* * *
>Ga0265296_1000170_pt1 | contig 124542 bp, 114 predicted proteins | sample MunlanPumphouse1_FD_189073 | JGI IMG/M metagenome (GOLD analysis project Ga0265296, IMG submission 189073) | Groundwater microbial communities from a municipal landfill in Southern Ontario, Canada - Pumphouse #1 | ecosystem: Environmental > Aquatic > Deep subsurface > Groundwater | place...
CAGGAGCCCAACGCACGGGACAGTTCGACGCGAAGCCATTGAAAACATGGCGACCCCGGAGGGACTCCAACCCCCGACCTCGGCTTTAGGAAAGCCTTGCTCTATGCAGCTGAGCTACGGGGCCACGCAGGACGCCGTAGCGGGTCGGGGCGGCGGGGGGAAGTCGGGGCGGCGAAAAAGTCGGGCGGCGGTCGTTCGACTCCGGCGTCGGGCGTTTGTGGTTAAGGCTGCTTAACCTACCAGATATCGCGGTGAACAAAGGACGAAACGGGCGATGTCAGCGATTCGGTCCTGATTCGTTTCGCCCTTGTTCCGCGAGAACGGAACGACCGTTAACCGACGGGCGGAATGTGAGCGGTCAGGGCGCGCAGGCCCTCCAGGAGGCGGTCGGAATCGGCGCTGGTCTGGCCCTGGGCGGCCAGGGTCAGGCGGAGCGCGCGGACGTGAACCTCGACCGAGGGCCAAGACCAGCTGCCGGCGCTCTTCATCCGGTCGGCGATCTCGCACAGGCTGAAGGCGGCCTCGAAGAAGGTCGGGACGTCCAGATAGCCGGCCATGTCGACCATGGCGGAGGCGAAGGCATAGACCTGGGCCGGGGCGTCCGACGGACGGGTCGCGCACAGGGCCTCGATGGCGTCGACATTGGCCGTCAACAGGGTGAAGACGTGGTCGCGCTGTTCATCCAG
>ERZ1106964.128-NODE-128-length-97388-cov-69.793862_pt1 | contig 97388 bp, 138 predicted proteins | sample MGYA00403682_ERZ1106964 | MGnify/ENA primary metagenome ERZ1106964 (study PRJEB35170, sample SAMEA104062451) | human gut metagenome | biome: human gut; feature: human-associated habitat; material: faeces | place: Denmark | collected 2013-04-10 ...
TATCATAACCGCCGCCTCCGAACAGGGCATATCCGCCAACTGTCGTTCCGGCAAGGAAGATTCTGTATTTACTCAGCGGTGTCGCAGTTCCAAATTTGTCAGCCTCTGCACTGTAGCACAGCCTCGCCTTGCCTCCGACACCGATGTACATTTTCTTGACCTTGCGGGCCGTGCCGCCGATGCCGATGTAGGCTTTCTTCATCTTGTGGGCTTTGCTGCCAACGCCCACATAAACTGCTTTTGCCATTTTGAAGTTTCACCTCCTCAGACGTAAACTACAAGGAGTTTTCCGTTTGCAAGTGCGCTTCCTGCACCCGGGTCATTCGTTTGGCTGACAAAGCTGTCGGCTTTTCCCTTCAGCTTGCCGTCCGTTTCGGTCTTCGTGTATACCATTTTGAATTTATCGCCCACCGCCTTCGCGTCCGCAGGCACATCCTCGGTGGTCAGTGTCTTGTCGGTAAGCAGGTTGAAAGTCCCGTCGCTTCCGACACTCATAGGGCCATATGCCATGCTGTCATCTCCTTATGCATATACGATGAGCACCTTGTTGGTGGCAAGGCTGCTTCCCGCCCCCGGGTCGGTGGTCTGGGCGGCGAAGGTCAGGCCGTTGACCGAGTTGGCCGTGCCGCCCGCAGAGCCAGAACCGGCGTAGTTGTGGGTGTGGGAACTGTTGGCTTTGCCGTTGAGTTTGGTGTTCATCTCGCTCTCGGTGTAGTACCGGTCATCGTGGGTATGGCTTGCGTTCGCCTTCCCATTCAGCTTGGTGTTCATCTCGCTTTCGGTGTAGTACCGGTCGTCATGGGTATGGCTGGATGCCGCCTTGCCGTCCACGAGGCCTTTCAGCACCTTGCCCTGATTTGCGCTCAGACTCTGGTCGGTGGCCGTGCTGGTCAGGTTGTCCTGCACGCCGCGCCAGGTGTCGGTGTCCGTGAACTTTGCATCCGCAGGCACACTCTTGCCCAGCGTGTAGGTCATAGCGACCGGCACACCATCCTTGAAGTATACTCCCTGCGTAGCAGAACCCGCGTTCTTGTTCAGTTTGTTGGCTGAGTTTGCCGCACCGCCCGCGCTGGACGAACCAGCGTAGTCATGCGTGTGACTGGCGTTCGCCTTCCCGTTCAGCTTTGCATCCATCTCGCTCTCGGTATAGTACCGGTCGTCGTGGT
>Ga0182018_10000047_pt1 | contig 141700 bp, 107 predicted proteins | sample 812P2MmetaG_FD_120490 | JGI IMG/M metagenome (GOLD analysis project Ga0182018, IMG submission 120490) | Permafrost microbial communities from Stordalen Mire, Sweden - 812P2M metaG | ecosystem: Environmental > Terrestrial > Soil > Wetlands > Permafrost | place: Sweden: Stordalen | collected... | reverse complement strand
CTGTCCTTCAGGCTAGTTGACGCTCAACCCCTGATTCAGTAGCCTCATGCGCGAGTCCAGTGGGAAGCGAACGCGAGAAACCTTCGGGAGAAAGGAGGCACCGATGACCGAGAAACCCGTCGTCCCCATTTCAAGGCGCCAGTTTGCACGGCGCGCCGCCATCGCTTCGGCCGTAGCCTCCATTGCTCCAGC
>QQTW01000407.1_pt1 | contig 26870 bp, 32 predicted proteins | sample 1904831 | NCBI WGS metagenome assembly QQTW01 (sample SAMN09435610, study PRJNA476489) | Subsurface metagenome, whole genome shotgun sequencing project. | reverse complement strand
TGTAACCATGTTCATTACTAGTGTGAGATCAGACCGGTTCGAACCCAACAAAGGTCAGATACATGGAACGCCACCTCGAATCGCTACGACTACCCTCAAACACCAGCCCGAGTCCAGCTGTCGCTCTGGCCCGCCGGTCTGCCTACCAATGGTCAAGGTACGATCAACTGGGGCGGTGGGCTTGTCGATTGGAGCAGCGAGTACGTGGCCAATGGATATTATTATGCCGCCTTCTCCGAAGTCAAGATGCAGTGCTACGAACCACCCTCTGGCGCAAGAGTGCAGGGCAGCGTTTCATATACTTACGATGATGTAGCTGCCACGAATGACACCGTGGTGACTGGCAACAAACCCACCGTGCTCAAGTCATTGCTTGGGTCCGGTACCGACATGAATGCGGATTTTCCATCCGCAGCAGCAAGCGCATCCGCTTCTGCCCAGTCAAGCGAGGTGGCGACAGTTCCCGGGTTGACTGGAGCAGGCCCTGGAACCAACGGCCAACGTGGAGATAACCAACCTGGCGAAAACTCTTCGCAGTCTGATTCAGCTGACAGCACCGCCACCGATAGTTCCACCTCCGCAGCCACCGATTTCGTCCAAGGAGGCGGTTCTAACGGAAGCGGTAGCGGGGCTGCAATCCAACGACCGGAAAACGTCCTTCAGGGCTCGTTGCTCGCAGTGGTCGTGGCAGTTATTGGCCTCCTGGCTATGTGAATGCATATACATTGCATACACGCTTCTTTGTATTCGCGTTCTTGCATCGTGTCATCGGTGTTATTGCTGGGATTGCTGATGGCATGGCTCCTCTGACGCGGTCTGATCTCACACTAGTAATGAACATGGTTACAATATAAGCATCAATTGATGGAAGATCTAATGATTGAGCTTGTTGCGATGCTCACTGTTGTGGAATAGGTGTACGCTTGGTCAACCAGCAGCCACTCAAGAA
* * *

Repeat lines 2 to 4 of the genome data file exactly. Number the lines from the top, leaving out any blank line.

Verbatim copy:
CAGGAGCCCAACGCACGGGACAGTTCGACGCGAAGCCATTGAAAACATGGCGACCCCGGAGGGACTCCAACCCCCGACCTCGGCTTTAGGAAAGCCTTGCTCTATGCAGCTGAGCTACGGGGCCACGCAGGACGCCGTAGCGGGTCGGGGCGGCGGGGGGAAGTCGGGGCGGCGAAAAAGTCGGGCGGCGGTCGTTCGACTCCGGCGTCGGGCGTTTGTGGTTAAGGCTGCTTAACCTACCAGATATCGCGGTGAACAAAGGACGAAACGGGCGATGTCAGCGATTCGGTCCTGATTCGTTTCGCCCTTGTTCCGCGAGAACGGAACGACCGTTAACCGACGGGCGGAATGTGAGCGGTCAGGGCGCGCAGGCCCTCCAGGAGGCGGTCGGAATCGGCGCTGGTCTGGCCCTGGGCGGCCAGGGTCAGGCGGAGCGCGCGGACGTGAACCTCGACCGAGGGCCAAGACCAGCTGCCGGCGCTCTTCATCCGGTCGGCGATCTCGCACAGGCTGAAGGCGGCCTCGAAGAAGGTCGGGACGTCCAGATAGCCGGCCATGTCGACCATGGCGGAGGCGAAGGCATAGACCTGGGCCGGGGCGTCCGACGGACGGGTCGCGCACAGGGCCTCGATGGCGTCGACATTGGCCGTCAACAGGGTGAAGACGTGGTCGCGCTGTTCATCCAG
>ERZ1106964.128-NODE-128-length-97388-cov-69.793862_pt1 | contig 97388 bp, 138 predicted proteins | sample MGYA00403682_ERZ1106964 | MGnify/ENA primary metagenome ERZ1106964 (study PRJEB35170, sample SAMEA104062451) | human gut metagenome | biome: human gut; feature: human-associated habitat; material: faeces | place: Denmark | collected 2013-04-10 ...
TATCATAACCGCCGCCTCCGAACAGGGCATATCCGCCAACTGTCGTTCCGGCAAGGAAGATTCTGTATTTACTCAGCGGTGTCGCAGTTCCAAATTTGTCAGCCTCTGCACTGTAGCACAGCCTCGCCTTGCCTCCGACACCGATGTACATTTTCTTGACCTTGCGGGCCGTGCCGCCGATGCCGATGTAGGCTTTCTTCATCTTGTGGGCTTTGCTGCCAACGCCCACATAAACTGCTTTTGCCATTTTGAAGTTTCACCTCCTCAGACGTAAACTACAAGGAGTTTTCCGTTTGCAAGTGCGCTTCCTGCACCCGGGTCATTCGTTTGGCTGACAAAGCTGTCGGCTTTTCCCTTCAGCTTGCCGTCCGTTTCGGTCTTCGTGTATACCATTTTGAATTTATCGCCCACCGCCTTCGCGTCCGCAGGCACATCCTCGGTGGTCAGTGTCTTGTCGGTAAGCAGGTTGAAAGTCCCGTCGCTTCCGACACTCATAGGGCCATATGCCATGCTGTCATCTCCTTATGCATATACGATGAGCACCTTGTTGGTGGCAAGGCTGCTTCCCGCCCCCGGGTCGGTGGTCTGGGCGGCGAAGGTCAGGCCGTTGACCGAGTTGGCCGTGCCGCCCGCAGAGCCAGAACCGGCGTAGTTGTGGGTGTGGGAACTGTTGGCTTTGCCGTTGAGTTTGGTGTTCATCTCGCTCTCGGTGTAGTACCGGTCATCGTGGGTATGGCTTGCGTTCGCCTTCCCATTCAGCTTGGTGTTCATCTCGCTTTCGGTGTAGTACCGGTCGTCATGGGTATGGCTGGATGCCGCCTTGCCGTCCACGAGGCCTTTCAGCACCTTGCCCTGATTTGCGCTCAGACTCTGGTCGGTGGCCGTGCTGGTCAGGTTGTCCTGCACGCCGCGCCAGGTGTCGGTGTCCGTGAACTTTGCATCCGCAGGCACACTCTTGCCCAGCGTGTAGGTCATAGCGACCGGCACACCATCCTTGAAGTATACTCCCTGCGTAGCAGAACCCGCGTTCTTGTTCAGTTTGTTGGCTGAGTTTGCCGCACCGCCCGCGCTGGACGAACCAGCGTAGTCATGCGTGTGACTGGCGTTCGCCTTCCCGTTCAGCTTTGCATCCATCTCGCTCTCGGTATAGTACCGGTCGTCGTGGT